Harvest Moon

October 23, 1992 | Format: MP3

$9.49
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Song Title
Time
Popularity Prime  
30
1
4:32
30
2
5:17
30
3
3:45
30
4
5:03
30
5
5:43
30
6
4:57
30
7
4:37
30
8
2:57
30
9
4:36
30
10
10:23


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Product Details

  • Original Release Date: October 23, 1992
  • Release Date: October 23, 1992
  • Label: Reprise
  • Copyright: 1992 Reprise Records for the U.S. and WEA International Inc. for the world outside of the U.S.
  • Record Company Required Metadata: Music file metadata contains unique purchase identifier. Learn more.
  • Total Length: 51:50
  • Genres:
  • ASIN: B002A6Z9S0
  • Average Customer Review: 4.6 out of 5 stars  See all reviews (145 customer reviews)
  • Amazon Best Sellers Rank: #5,572 Paid in Albums (See Top 100 Paid in Albums)

Customer Reviews

It is one of his best albums ever.
Prayer Warrior
Great rhythm wonderful lyrics and amazing composition.
Michael A. Cipoletti
Classic Neil Young sound and writing.
Greg Russell

Most Helpful Customer Reviews

63 of 66 people found the following review helpful By John S. Ryan on December 21, 1999
Format: Audio CD
Neil Young has explored lots of musical territory and taken some interesting chances, but in my own view as a longtime fan, he's at his strongest when he's at his most acoustic and mellow. The "godfather of grunge" was also the guy who invented "unplugged."
For those whose tastes match my own, _Harvest_ is likely to rank as a favorite among Young's many albums. (And longtime listeners will recall that at one time Young had planned a follow-up to _Harvest_ to be entitled _Homegrown_. Two cuts intended for this album -- "Star of Bethlehem" and "The Deep Forbidden Lake" -- appeared on _Decade_.)
_Harvest Moon_ is a conscious attempt to recall, celebrate, and go beyond that earlier album, and it reassembles all of the key personnel: the beloved Stray Gators, Linda Ronstadt, James Taylor, even arranger Jack Nitzche. (Even one or two songs from the old LP are deliberately invoked: "You and Me," a spare and lovely duet with the late and sorely missed Nicolette Larson, makes explicit reference to "Old Man.")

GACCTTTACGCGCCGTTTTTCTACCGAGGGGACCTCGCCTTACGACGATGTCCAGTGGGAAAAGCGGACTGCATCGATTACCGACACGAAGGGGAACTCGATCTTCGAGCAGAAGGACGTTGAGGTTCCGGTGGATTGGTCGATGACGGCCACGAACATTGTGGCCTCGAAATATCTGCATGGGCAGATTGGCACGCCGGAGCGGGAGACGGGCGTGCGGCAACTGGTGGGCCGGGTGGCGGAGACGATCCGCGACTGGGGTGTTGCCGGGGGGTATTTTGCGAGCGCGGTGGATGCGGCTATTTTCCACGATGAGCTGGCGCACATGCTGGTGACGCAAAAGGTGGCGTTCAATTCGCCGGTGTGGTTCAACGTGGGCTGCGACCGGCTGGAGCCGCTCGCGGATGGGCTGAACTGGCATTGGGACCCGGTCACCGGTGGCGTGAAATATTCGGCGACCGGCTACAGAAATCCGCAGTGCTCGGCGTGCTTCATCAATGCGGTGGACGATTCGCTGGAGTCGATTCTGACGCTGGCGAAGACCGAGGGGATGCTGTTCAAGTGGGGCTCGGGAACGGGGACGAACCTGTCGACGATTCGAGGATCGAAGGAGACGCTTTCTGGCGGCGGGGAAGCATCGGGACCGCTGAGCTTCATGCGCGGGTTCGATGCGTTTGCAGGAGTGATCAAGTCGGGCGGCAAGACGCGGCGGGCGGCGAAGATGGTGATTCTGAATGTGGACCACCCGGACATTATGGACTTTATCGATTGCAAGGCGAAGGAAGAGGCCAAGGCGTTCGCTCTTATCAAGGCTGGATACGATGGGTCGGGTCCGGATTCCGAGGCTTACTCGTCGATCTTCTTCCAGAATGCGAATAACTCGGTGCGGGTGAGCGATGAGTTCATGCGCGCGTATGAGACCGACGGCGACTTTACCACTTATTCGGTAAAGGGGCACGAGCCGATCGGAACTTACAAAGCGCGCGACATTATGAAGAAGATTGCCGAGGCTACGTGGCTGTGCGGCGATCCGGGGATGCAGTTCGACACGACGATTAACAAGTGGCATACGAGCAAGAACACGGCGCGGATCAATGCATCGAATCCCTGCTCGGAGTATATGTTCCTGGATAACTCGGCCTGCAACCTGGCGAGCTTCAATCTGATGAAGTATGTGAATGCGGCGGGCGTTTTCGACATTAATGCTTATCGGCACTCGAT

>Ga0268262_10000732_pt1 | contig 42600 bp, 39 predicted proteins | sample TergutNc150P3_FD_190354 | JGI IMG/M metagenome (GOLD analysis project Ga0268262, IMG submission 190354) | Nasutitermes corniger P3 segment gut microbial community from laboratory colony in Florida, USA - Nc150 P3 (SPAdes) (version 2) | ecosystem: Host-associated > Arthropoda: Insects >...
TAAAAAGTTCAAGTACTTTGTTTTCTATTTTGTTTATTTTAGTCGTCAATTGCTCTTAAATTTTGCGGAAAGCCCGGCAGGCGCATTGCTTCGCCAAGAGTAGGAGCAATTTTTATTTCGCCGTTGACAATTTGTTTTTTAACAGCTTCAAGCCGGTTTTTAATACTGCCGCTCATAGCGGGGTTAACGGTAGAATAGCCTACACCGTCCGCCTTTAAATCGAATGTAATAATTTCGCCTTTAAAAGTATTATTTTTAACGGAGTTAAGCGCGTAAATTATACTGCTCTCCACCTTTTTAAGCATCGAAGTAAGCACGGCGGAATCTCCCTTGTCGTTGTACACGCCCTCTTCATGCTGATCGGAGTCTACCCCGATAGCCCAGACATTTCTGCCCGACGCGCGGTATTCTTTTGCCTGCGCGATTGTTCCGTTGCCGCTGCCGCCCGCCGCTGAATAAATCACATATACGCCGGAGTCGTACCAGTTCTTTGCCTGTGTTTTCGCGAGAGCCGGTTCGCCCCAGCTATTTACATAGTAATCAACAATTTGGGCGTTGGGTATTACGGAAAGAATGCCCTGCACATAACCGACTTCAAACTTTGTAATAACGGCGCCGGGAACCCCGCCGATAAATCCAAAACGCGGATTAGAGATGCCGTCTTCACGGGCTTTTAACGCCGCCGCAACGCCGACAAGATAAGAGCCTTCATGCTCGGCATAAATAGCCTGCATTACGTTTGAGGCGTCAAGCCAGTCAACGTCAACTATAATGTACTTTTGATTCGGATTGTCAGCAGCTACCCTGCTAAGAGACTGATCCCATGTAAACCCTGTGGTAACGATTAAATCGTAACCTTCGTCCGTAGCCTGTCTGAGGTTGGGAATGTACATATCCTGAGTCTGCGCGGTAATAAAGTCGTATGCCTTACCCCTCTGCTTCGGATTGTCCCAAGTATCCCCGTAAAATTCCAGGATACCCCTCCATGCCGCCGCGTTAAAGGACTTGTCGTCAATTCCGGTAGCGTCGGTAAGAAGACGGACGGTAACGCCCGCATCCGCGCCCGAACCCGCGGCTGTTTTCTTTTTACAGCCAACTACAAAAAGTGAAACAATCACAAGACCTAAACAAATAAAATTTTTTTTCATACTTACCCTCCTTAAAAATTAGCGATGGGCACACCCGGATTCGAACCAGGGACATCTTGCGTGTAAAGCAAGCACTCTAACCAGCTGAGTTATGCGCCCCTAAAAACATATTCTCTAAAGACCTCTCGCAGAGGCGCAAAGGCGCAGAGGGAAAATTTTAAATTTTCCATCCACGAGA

But Young didn't exactly stand still during the two decades between the two releases. _Harvest Moon_ is a much more mature and satisfying collection -- better written, better performed, better produced. Young's lyrics are wistfully evocative; his voice and guitar are clear, solid, and strong.
I could carry on at length about my favorites ("Unknown Legend," "War of Man," and "You and Me,") but I won't try to describe them. I'll just say that anyone who loved _Harvest_ will probably love this one even more.
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27 of 28 people found the following review helpful By Todd W. Smith on October 18, 1999
Format: Audio CD
It's autumn, and the greatness of this album compels me to comment on it. Yes, this is a mellow, folky, almost country-ish offering-and I'm convinced that's what Neil does best. As good of an album as Harvest was, Harvest Moon is decidedly better, even though it was made years after Harvest. The concept album shows great maturity, not to mention some of the most beautiful folk ballads I've ever heard. There is also a lot of great harmony, featuring James Taylor and Linda Ronstadt. Neil is in your living room reflecting on past friends and lovers, and the beauty in this life. A great album to snuggle up to with your loved one on a crisp, late autumn evening. This is timeless music that will endure through the ages. For anyone who has ever loved anything Neil has done or folk music, you owe it to yourself to add this to your collection.